Even though it was 10 p.m., it was still ninety-six degrees. Driving through the grasslands of West Texas, I spent my evening passing by landmarks: the big rare earth mining operation rising out of the horizon with the small sign saying “Desert Minerals,” the Sierra Blanca U.S. Customs and Border Protection (CBP) interior checkpoint, then home. Mexican families starting hours-long night drives heading East on I-10 were securing their truckloads at the gas station.
Sitting next to a fuel pump a clerk smoked her cigarette. An unofficial official—a young guy in spotless sportswear—pulled up to the pump in a tinted black sedan with Texas plates spelling “MDMA CEO.” Familiar rules of safety and power recalibrated under the station’s flickering light.
“Absolutely nuts” is how former U.S. Rep. Will Hurd described what was happening here in Tornillo, Texas in June 2018. He was partly referring to a federal push to increase the number of beds for migrant children at temporary tent facilities by 3,600. An influx of young people categorized by the U.S. government as unaccompanied minors were expected at the border. In less than a year, over 6,000 children would share the experience of being housed in tents near the port of entry, where a bridge over the Rio Grande connects the towns of Tornillo and Guadalupe, Chihuahua.
Hurd’s delirious candor was appropriate, but not for obvious reasons. A former CIA officer who represented a U.S. congressional district spanning the Texas-Mexico border for six years, Hurd might have had political motivations for articulating dismay. The U.S.-Mexico border is a place of conflicting interpretations of the past, present, and future; Hurd accurately illustrated the extremes that emerge from that. Even El Paso’s then mayor, Dee Margo, conceded to the sense of incongruence. While not excellent at explaining responsibilities and orientation, he gave an expert account of what could be called border surrealism: “I don’t know where those children came from, I don’t know where their parents are, we don’t know what’s going on,” he said in June 2018.
Incongruence is a marker of surrealism, and incongruence is one of the first lessons of the U.S.-Mexico borderlands. Penetrate the relational tensions of surveillance, control, legality, and mobility, and it’s clear the border is not two equal “sides.” Spanish and English operate within somewhat ambiguous boundaries. The frontier, or la frontera, might define a categorical line of separation, but it also suggests potential beyond limitation.
A frontier can be a metaphor, but the U.S.-Mexico border is not a metaphor. The migrant housing infrastructure in Tornillo, a word which in English means screw, was rapidly assembled in 2018. Facilities in the town of about 1,600 people were built at high-pitch speed within 24 hours of site selection. I made multiple trips to Tornillo and adjacent towns in El Paso’s Lower Valley that year and continue to visit. It was not a surprise to see politicians, activists, media, artists, and faith leaders quickly arrive in Tornillo and begin to attach credibility to personal projects, further their missions, and see themselves as consequential. The border was remarkably versatile: it could legitimize any agenda that a person chose to connect the space to.
The first shock to institutional plans might have surprised anyone not physically present at Tornillo. What shaped operational momentum wasn’t the complex elements of surveillance, criminal influence, or abstract political and demographic implications. What quickly became the biggest threat to kids detained in Tornillo was a much more basic problem: the heat.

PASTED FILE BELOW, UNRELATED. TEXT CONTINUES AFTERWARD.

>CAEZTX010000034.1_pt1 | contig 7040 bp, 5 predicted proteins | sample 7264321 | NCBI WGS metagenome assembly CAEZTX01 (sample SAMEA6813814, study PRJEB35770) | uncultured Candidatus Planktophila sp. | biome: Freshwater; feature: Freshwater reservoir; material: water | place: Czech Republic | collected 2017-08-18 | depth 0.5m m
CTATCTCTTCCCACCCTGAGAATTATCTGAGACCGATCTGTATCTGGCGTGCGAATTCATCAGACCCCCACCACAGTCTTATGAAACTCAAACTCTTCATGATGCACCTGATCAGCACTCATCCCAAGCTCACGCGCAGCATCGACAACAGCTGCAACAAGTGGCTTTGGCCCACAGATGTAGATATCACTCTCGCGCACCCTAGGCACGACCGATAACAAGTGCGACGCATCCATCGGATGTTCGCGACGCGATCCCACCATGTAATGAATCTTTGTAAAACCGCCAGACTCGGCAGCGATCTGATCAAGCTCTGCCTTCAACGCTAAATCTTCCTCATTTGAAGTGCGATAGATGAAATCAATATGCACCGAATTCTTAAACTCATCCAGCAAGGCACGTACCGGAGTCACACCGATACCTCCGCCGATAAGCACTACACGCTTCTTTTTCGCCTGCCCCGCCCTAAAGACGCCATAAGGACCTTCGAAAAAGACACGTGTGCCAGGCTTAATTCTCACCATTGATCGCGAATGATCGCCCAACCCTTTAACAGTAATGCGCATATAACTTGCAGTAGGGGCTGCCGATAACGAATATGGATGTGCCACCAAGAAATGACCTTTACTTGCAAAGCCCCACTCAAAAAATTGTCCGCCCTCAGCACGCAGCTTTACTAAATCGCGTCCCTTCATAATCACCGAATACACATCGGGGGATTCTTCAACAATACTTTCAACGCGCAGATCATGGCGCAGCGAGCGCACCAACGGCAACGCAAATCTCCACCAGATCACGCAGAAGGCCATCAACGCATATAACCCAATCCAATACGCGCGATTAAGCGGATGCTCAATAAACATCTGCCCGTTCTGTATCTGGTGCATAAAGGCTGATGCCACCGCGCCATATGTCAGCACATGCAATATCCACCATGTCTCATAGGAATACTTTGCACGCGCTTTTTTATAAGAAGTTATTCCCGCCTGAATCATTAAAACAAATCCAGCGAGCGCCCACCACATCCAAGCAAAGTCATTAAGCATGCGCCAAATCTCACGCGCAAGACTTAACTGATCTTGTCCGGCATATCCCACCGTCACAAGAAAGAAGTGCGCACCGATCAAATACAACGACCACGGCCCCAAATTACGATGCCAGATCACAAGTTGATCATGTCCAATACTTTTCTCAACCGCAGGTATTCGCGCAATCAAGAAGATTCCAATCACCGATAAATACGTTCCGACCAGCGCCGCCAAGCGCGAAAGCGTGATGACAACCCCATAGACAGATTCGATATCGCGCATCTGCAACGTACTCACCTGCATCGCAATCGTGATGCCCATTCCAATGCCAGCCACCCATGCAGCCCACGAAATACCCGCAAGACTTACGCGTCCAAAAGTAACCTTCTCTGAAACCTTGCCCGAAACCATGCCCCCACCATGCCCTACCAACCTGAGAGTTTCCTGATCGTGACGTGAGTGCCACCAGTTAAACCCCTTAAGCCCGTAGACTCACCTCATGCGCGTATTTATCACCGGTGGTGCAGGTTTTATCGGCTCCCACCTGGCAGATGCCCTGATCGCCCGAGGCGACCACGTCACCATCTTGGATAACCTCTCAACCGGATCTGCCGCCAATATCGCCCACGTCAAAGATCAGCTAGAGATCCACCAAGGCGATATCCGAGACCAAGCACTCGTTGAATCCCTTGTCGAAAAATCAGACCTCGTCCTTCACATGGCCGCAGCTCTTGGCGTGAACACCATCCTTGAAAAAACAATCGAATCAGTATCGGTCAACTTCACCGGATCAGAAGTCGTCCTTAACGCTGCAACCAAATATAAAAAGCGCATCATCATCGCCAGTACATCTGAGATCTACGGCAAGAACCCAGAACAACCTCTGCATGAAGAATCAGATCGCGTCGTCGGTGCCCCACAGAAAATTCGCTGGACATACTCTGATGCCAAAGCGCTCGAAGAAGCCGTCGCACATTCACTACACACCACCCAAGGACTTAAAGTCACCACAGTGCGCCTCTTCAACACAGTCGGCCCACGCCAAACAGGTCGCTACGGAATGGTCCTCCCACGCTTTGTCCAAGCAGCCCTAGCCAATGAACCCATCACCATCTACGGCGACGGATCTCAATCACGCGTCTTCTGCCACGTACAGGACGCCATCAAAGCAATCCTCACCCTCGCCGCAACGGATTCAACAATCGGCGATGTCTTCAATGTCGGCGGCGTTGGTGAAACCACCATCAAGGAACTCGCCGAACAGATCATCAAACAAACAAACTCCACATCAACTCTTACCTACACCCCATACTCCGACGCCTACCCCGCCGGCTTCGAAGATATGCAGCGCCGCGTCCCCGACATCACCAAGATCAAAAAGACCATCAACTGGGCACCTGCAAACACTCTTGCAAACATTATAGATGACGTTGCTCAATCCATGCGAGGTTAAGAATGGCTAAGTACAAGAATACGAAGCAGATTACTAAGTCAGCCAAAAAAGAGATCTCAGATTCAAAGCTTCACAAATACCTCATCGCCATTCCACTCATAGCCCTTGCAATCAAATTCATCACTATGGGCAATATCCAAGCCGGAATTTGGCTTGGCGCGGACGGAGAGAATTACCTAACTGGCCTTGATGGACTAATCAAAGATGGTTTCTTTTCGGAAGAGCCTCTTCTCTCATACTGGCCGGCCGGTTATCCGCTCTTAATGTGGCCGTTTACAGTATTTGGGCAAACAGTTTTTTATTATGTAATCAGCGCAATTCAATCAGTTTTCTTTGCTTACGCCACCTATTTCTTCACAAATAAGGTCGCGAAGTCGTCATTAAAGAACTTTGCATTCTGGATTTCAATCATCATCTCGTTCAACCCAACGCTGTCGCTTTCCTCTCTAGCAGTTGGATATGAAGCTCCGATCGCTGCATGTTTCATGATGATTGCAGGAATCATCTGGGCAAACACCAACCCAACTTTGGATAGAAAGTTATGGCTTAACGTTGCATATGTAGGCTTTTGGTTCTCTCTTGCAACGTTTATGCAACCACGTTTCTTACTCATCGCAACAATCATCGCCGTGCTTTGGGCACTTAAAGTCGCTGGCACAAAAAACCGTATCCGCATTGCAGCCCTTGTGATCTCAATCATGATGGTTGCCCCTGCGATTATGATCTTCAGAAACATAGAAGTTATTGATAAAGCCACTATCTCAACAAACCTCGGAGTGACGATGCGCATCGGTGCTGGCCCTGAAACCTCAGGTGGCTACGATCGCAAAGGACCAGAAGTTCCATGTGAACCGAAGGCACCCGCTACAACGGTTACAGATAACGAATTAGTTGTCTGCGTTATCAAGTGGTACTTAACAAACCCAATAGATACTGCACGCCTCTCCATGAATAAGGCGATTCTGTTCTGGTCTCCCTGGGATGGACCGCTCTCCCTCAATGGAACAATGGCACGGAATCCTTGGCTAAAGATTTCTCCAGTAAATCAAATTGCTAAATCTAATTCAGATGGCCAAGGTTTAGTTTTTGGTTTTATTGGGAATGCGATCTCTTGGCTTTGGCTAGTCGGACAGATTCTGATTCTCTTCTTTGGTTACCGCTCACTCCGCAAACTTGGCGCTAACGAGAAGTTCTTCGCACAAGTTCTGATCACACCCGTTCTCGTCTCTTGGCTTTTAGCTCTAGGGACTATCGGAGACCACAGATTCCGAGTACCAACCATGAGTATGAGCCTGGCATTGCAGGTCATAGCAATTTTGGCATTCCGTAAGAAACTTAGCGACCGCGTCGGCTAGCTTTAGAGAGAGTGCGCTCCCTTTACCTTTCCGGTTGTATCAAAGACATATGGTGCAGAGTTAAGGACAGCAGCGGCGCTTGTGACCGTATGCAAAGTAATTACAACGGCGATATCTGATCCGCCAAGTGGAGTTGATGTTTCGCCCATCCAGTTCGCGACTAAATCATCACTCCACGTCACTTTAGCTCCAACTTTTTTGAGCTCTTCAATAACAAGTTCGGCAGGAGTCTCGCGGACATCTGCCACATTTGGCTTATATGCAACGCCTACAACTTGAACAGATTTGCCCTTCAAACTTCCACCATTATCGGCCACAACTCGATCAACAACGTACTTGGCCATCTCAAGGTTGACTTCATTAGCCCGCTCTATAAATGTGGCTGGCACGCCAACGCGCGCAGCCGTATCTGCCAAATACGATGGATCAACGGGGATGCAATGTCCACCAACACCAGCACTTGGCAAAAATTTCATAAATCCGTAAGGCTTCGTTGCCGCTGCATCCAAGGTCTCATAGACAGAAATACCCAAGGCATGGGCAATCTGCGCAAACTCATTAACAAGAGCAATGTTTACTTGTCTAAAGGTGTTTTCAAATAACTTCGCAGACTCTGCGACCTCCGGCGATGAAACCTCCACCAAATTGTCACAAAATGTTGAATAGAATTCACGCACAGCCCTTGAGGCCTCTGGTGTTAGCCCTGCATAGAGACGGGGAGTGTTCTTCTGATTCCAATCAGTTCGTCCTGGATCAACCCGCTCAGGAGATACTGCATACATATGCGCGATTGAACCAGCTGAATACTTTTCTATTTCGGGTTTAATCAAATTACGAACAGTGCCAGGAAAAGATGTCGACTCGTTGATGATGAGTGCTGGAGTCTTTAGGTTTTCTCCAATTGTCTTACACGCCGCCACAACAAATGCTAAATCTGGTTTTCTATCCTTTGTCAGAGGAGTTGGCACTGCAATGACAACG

In geographical terms, the U.S.’s southern edge is a line that has been moving for over a hundred years. The Treaty of Guadalupe Hidalgo fixed the river as the boundary in 1848. In Texas and the Mexican states of Chihuahua, Coahuila, Nuevo León, and Tamaulipas, the border obeys water: the Rio Grande.
The Texas borderlands formed in 1882 with the hammering of a silver spike in the Southern Pacific Railroad tracks that spanned the Pecos River at Seminole Canyon. The spike was an inflection point cast in metal that signaled subsequent expropriation, transportation, and speculation. Rail technology connected El Paso to San Antonio and the Gulf Coast.
Today the same canyon at the Pecos feels like the past. The “Mouth of the Pecos” retains hundreds of rock shelters and petroglyphs illustrating shamanistic rituals created by hunter-gatherers 5,000 years ago. In the 1980s, sheep ranchers could still hire hunters to lure roaming pumas into clusters of cyanide pellets.
Villages nearby in Coahuila are partly defined by their recent history of permanent suspension. The La Linda International Bridge, built by Dow Chemical, was once the only border crossing for hundreds of miles. But drug and electronics smuggling, the death of a Mexican customs agent, and local fluorite mines losing their advantages to China prompted it to close in the 1990s.
The dysfunctional bridge and its underwhelming barricade sit between two countries’ massive and extraordinarily undeveloped areas, symbolically designated variously as National Park, Área Natural Protegida, Biosphere Region, or Dark Sky Reserve. It’s about as remote as you can get, one of the darkest places on the continent, and where the frontier becomes otro mundo.
After the novelty of driving to the end of the American road wears off, standing at the midpoint of the unified desert landscape makes the national periphery feel like science fiction. “No drones” is handwritten on a sign at a store where I stop along the way, reminding me I’m at a security-sensitive area, and different rules apply. On the ground, the only material clue that I’ve reached the nation’s limit is a decomposing concrete airstrip and a sunburned metal grill bolted to the bridge.
I see a group of exhausted men sitting beside the road in faded camouflage; the borderlands feel oppressive and unrestrained. I have to quickly calculate moralities and lawfulness and choose one option: do nothing, report them to law enforcement, or offer them water. Giving water, even to those in heat distress, has legal consequences for us all—they’re migrants.